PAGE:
Choose Hard Working Mules and Donkeys for the Farm

If you need livestock that are versatile and hardy, choose hard working mules and donkeys for the farm, perfect as saddle mounts, jumpers and draft animals.

| March/April 2007

  • Make the choice of hard working mules and donkeys for the farm. This mule is on alert near the barn.
    Make the choice of hard working mules and donkeys for the farm. This mule is on alert near the barn.
    Photo By iStockPhoto.com/Robert Faubert
  • Fat Tuesday is a quarter-type molly mule out of a quarter mare and a large jack.
    Fat Tuesday is a quarter-type molly mule out of a quarter mare and a large jack.
    Photo Courtesy Mules and More/www.MulesAndMore.com
  • A two-week old baby donkey keeps an eye on the photographer.
    A two-week old baby donkey keeps an eye on the photographer.
    Photo By iStockPhoto.com/EyeMark
  • Donkeys carry the cross-shaped stripe, as the donkey grazing shows.
    Donkeys carry the cross-shaped stripe, as the donkey grazing shows.
    Photo By iStockPhoto.com/Michael Fuery
  • Cori Basham, of Bell, Missouri, relaxes with Sugar Gee, a 14-hand sorrel molly mule.
    Cori Basham, of Bell, Missouri, relaxes with Sugar Gee, a 14-hand sorrel molly mule.
    Photo Curtesy Mules and More/www.MulesAndMore.com
  • Baby donkey in the pasture.
    Baby donkey in the pasture.
    Photo By iStockPhoto.com/Julie Fisher
  • Ah, that feels good: A spotted jack takes a dust bath.
    Ah, that feels good: A spotted jack takes a dust bath.
    Photo By iStockPhoto.com/Dawn Young
  • Cori Basham of Pair-a-Dice Mules in Belle, Missouri, jumps Sugar Gee.
    Cori Basham of Pair-a-Dice Mules in Belle, Missouri, jumps Sugar Gee.
    Photo Courtesy Mules and More/www.MulesAndMore.com
  • Cori Basham shows off her 4-year-old sorrel john mule.
    Cori Basham shows off her 4-year-old sorrel john mule.
    Photo Courtesy Mules and More/www.MulesAndMore.com
  • Cole Basham runs a barrel racing pattern with Shadaizy at the Great Celebration Mule and Donkey Show in Shelbyville, Tennessee.
    Cole Basham runs a barrel racing pattern with Shadaizy at the Great Celebration Mule and Donkey Show in Shelbyville, Tennessee.
    Photo Courtesy Mules and More/www.MulesAndMore.com

  • Make the choice of hard working mules and donkeys for the farm. This mule is on alert near the barn.
  • Fat Tuesday is a quarter-type molly mule out of a quarter mare and a large jack.
  • A two-week old baby donkey keeps an eye on the photographer.
  • Donkeys carry the cross-shaped stripe, as the donkey grazing shows.
  • Cori Basham, of Bell, Missouri, relaxes with Sugar Gee, a 14-hand sorrel molly mule.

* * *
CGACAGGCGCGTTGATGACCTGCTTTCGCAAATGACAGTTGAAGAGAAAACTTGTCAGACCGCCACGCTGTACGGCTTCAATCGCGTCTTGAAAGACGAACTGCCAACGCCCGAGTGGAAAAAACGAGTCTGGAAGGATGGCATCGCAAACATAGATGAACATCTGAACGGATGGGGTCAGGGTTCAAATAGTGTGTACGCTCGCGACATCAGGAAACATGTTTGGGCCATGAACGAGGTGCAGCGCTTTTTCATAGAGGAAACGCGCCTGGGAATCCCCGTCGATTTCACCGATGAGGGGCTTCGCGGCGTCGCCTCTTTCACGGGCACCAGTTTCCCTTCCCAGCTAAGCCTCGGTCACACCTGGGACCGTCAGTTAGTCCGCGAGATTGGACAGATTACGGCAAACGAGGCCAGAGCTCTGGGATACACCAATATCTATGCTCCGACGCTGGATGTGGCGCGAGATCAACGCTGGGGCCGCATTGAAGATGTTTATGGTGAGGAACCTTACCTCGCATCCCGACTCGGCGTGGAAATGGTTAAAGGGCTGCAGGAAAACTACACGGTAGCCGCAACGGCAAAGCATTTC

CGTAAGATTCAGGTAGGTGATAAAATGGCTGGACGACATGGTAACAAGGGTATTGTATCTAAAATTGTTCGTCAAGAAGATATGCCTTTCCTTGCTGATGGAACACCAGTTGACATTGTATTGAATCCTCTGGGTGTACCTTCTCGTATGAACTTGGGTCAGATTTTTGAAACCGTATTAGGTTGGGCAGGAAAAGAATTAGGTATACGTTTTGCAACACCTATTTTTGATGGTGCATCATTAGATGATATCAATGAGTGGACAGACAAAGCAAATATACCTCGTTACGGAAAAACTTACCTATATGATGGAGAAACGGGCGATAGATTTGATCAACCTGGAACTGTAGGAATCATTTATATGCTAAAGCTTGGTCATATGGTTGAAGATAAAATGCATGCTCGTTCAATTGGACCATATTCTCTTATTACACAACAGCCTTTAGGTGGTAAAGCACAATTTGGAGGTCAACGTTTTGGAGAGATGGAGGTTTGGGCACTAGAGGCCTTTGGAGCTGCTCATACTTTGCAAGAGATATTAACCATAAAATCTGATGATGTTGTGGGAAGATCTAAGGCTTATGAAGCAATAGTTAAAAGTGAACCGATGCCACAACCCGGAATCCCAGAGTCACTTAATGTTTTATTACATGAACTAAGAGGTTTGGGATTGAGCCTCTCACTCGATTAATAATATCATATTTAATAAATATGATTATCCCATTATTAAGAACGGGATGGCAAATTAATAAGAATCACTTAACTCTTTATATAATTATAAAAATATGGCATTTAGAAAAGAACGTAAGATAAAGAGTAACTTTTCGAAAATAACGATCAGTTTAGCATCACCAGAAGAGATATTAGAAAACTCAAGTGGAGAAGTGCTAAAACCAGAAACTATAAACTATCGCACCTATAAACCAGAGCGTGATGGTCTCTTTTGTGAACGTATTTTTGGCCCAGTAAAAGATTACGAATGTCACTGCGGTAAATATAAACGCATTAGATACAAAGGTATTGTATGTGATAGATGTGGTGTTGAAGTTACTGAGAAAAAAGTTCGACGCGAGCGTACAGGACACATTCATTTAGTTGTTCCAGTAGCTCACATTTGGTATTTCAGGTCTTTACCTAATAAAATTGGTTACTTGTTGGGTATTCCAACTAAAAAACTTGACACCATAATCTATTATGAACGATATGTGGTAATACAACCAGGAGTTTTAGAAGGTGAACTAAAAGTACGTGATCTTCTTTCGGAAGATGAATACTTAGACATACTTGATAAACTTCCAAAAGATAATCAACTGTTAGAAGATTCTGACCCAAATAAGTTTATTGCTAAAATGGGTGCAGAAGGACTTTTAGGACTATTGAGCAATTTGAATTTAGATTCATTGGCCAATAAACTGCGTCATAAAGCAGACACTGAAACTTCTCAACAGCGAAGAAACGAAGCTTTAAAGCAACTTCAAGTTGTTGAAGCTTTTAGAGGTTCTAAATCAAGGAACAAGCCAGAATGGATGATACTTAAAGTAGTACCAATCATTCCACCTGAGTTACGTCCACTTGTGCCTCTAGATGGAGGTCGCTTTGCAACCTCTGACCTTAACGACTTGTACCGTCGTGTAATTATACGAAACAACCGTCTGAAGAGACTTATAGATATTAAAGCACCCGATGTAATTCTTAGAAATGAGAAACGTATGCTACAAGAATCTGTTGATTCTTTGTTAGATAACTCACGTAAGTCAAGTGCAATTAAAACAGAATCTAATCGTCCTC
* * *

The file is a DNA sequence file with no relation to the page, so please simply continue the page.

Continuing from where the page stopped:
• Baby donkey in the pasture.
  • Ah, that feels good: A spotted jack takes a dust bath.
  • Cori Basham of Pair-a-Dice Mules in Belle, Missouri, jumps Sugar Gee.
  • Cori Basham shows off her 4-year-old sorrel john mule.
  • Cole Basham runs a barrel racing pattern with Shadaizy at the Great Celebration Mule and Donkey Show in Shelbyville, Tennessee.

Make the right choice, purchase hard working mules and donkeys for the farm.

Donkeys and mules are remarkably versatile and hardy: They work as farm and pack animals as well as saddle mounts, jumpers and draft animals. Treasured for their intelligence and gentleness, they are sensitive and generally love people. If a mule or donkey is ill-tempered, experts say, it’s a fair bet a human is to blame.

Comparisons to horses come naturally. After all, the animals are members of the Equidae family.

All domestic asses, or donkeys, are descendants of wild asses from Africa and Asia. The endangered Somali ass, though, is the only African wild ass still present in Africa. The donkey’s characteristic dark, cross-shaped dorsal-and-withers stripe derives from the Nubian wild ass (Equus africanus africanus), which is considered extinct. Ancient Egyptian art depicts this animal as that culture’s domesticated beast of burden.



Wild horses and asses were hunted for food and for sport before becoming domesticated. Asses may have become partners with the human race as early as 2,800 B.C., though scholars disagree whether domestication began first in western Asia or northern Africa. More significant is the fact that the ass’ natural habitat was hot, dry, hilly, rocky countryside — very different from the cool, broad steppes (grasslands) where the wild horse originated. These differences in habitat account for some of the behaviors we now attribute to donkeys and their hybrid cousins, mules.

Think of a mule or donkey and the stereotype that immediately comes to mind is stubborn. This perception has some basis in fact, but people who know these animals say they aren’t so much obstinate as cautious. Highly intelligent — their fans would argue that they’re smarter than horses — donkeys and mules are quick learners. Their legendary stubbornness is, in fact, a manifestation of their talent for self-preservation. They stop and think things through, then come to their own conclusions. It’s when those conclusions differ from what humans want them to do that we apply their infamous reputation.

Vicki
10/13/2014 2:20:13 PM

Thank you so much for printing such positive information about mules and donkeys! They get so much undeserved bad press, it's really nice to see the truth about their fun personalities and usefulness.







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